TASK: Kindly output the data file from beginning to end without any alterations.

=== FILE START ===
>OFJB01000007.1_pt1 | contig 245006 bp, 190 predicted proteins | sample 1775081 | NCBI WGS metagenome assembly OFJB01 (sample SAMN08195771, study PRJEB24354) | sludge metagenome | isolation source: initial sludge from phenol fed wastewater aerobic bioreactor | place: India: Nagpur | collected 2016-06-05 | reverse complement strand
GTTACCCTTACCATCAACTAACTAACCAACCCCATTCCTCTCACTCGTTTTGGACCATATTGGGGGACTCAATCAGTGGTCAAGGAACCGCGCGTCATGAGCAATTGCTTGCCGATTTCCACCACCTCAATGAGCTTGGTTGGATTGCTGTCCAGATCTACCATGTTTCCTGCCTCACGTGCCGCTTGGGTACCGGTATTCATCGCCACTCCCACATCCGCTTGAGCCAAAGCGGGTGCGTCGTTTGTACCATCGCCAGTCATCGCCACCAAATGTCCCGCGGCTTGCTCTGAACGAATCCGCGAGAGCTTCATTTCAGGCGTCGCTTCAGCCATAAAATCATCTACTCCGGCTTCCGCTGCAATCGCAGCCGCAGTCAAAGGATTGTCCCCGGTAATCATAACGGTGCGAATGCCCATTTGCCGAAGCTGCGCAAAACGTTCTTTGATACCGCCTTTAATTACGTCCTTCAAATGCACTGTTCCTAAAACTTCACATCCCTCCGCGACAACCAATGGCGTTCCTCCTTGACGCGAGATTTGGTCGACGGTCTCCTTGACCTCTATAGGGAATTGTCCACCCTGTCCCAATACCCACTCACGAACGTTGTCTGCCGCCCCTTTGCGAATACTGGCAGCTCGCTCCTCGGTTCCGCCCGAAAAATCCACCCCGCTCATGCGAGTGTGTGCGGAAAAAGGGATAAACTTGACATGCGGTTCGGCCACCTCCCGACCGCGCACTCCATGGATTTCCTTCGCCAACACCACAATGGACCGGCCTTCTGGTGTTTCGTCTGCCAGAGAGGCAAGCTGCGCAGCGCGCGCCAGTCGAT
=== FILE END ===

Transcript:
>OFJB01000007.1_pt1 | contig 245006 bp, 190 predicted proteins | sample 1775081 | NCBI WGS metagenome assembly OFJB01 (sample SAMN08195771, study PRJEB24354) | sludge metagenome | isolation source: initial sludge from phenol fed wastewater aerobic bioreactor | place: India: Nagpur | collected 2016-06-05 | reverse complement strand
GTTACCCTTACCATCAACTAACTAACCAACCCCATTCCTCTCACTCGTTTTGGACCATATTGGGGGACTCAATCAGTGGTCAAGGAACCGCGCGTCATGAGCAATTGCTTGCCGATTTCCACCACCTCAATGAGCTTGGTTGGATTGCTGTCCAGATCTACCATGTTTCCTGCCTCACGTGCCGCTTGGGTACCGGTATTCATCGCCACTCCCACATCCGCTTGAGCCAAAGCGGGTGCGTCGTTTGTACCATCGCCAGTCATCGCCACCAAATGTCCCGCGGCTTGCTCTGAACGAATCCGCGAGAGCTTCATTTCAGGCGTCGCTTCAGCCATAAAATCATCTACTCCGGCTTCCGCTGCAATCGCAGCCGCAGTCAAAGGATTGTCCCCGGTAATCATAACGGTGCGAATGCCCATTTGCCGAAGCTGCGCAAAACGTTCTTTGATACCGCCTTTAATTACGTCCTTCAAATGCACTGTTCCTAAAACTTCACATCCCTCCGCGACAACCAATGGCGTTCCTCCTTGACGCGAGATTTGGTCGACGGTCTCCTTGACCTCTATAGGGAATTGTCCACCCTGTCCCAATACCCACTCACGAACGTTGTCTGCCGCCCCTTTGCGAATACTGGCAGCTCGCTCCTCGGTTCCGCCCGAAAAATCCACCCCGCTCATGCGAGTGTGTGCGGAAAAAGGGATAAACTTGACATGCGGTTCGGCCACCTCCCGACCGCGCACTCCATGGATTTCCTTCGCCAACACCACAATGGACCGGCCTTCTGGTGTTTCGTCTGCCAGAGAGGCAAGCTGCGCAGCGCGCGCCAGTCGAT